Walking around the center of Quillan you will find a large stone church. In typical fashion of this area at first glance it looks more like a fortress with high walls and a relative lack of decoration.
Interestingly, the church is first mentioned in 930 according to the Tourist Office. One assumes that it was destroyed by fire or floods, but the historical record seems to indicate that the church was built/rebuilt in the 14th century, with significant alterations in the 17th and 19th centuries.
Perhaps the most imposing part of the church is its high bell tower, which by the way uses a lot of stones taken from the chateau, which by then had fallen into disuse.
The Pieta over the doorway is a copy of the original that is inside the Church. You notice the shell, indicating that at one time this was a stop on the way to Santiago de Campostela.
Some researchers believe that they have found a Templar keystone near the front of this church.
Quillan is basically in the middle of some of the great cities in the region,therefore it has been competed over and been an ally of various power centers. The Chateau was built in the 12th century by the archbishop of Narbonne. The King of France later made it a fortress to resist the invasion of the Aragonese.
The Chateau continues to be under restoration. You can access it by going up the ramp de Chateau. It is free and open to the public, but there isn't much to see though.
You can get to Quillan from Carcassonne. Today many of the trips are bus only as the French rail system has been trying to cut down on the number of stations in very small towns, replacing them with bus service instead.
Total travel time is about an hour. Today we went through lovely wine country and got off the one car train at Limoux. From there the bus met us in front of the station and took us the rest of the way.
All for the total price of ONE euro! Yes, you read it right!
In most French towns you will find a memorial to the men of the town who fought in war. In most of the ones I have seen they are dedicated to the veterans of the First World War with some side panels for World War II and Indochine.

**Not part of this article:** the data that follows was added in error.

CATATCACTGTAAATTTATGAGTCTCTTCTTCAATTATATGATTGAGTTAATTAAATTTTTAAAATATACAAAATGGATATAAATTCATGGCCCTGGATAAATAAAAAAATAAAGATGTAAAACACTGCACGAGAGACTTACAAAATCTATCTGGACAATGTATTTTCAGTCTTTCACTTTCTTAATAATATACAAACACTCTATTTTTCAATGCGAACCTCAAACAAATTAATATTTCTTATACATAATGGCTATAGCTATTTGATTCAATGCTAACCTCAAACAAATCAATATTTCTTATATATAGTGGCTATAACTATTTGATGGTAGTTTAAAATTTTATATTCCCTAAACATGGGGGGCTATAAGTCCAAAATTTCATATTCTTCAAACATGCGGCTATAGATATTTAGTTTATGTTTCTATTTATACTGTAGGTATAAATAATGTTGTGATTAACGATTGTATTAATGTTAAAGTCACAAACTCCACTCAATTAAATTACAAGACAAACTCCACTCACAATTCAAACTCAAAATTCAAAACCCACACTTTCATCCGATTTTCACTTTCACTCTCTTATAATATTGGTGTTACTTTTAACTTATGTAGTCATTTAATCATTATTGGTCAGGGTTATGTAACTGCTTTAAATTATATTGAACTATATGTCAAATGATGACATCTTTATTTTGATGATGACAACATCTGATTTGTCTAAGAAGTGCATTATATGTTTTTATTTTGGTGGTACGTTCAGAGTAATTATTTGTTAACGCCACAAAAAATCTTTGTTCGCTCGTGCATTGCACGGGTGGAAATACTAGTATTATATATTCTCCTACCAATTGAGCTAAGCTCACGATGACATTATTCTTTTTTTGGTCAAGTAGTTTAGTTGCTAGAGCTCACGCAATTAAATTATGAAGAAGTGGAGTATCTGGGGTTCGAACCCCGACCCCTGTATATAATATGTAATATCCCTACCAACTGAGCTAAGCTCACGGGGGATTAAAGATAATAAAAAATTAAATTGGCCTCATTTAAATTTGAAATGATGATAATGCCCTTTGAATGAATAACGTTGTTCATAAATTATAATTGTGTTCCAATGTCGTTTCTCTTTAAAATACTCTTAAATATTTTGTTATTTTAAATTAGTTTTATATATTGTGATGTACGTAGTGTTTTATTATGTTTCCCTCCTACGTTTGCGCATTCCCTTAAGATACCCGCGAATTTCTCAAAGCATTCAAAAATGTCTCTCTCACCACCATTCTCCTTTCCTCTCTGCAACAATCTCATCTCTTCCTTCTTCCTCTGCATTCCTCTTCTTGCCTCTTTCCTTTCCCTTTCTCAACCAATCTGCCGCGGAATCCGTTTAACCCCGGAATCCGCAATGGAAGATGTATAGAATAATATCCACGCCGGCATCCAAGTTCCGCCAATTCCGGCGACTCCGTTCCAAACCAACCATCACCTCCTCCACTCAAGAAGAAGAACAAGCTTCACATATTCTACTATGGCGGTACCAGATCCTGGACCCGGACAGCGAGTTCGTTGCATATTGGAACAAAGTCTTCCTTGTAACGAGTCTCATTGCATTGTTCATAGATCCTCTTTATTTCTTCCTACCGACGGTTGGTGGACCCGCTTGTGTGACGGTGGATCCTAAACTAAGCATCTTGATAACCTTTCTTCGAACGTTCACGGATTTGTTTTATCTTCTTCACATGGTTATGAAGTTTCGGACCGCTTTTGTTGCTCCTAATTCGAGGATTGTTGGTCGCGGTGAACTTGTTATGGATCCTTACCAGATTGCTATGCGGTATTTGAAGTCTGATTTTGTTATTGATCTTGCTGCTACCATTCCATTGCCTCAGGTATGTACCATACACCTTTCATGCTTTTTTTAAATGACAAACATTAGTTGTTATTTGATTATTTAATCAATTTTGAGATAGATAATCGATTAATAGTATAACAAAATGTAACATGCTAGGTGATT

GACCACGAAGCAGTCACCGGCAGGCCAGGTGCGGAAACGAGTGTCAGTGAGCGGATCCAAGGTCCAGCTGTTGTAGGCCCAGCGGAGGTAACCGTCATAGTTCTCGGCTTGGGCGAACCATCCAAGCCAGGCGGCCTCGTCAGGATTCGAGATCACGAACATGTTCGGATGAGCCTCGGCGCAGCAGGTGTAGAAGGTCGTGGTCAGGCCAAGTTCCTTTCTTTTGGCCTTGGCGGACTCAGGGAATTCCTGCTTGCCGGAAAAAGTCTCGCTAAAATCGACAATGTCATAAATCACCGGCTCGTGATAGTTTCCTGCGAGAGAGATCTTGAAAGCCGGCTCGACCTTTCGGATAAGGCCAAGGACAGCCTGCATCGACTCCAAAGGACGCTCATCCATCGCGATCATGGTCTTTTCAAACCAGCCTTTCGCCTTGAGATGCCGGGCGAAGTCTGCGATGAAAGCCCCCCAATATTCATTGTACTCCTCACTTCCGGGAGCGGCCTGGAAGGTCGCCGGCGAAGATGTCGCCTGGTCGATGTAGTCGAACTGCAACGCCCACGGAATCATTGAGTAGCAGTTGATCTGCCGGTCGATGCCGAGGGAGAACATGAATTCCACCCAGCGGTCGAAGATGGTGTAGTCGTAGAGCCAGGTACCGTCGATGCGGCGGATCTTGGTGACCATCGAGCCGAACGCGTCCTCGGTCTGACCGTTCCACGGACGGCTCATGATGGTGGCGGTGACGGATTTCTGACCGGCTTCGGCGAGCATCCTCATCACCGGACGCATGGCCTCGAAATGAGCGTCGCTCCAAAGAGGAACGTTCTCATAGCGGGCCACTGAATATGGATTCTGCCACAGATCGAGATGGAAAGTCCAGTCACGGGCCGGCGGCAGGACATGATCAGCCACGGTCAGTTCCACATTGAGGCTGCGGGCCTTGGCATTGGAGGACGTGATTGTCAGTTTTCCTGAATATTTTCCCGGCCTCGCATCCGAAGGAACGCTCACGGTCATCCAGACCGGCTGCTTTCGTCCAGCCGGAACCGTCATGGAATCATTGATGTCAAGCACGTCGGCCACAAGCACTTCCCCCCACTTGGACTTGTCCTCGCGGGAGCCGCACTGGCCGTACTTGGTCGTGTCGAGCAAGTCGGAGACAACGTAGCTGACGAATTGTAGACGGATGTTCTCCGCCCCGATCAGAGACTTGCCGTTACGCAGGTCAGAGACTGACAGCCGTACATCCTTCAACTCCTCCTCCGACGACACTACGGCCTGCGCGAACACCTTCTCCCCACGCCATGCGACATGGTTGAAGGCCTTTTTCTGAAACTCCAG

Curiously, the one in Quillan is located a bit down from the main square, you'd have to look to find it.
If you are planning to visit the castles please make sure that you are wearing appropriate footwear. The slopes to the castles are steep and unpaved. You will be walking over stones of varying sizes which can be slippery and require a good grip.
Likewise, the castles themselves have a lot of climbing of rocks involved as well as the rather scary ascent to some of the higher areas of the castle.
Please be careful. These castles are in rather isolated places and their design intended them to be difficult to reach. Don't get yourself injured, medical attention would be a bit difficult to get in such isolated places.
The office of Tourism was very nice, both before and during the trip. My understanding is that the regional tourist office is a bit biased towards Carcassonne, which gets the lion's share of the attention, so they are understandably happy to help when you inquire about Quillan.
There is a good selection of materials about sights to see in the Upper Aude and around the city. Good information on bus and train timetables and special events.
Their web address is
Quillan itself probably gets more attention as a convenient place to stay and access the other sights nearby than a destination in itself. While I was in Quillan it seemed a lot of visitors were coming to visit to take tours of Rennes le Chateau and to go hiking. The Tourist Office can help to discover a lot of opportunities you never knew were there.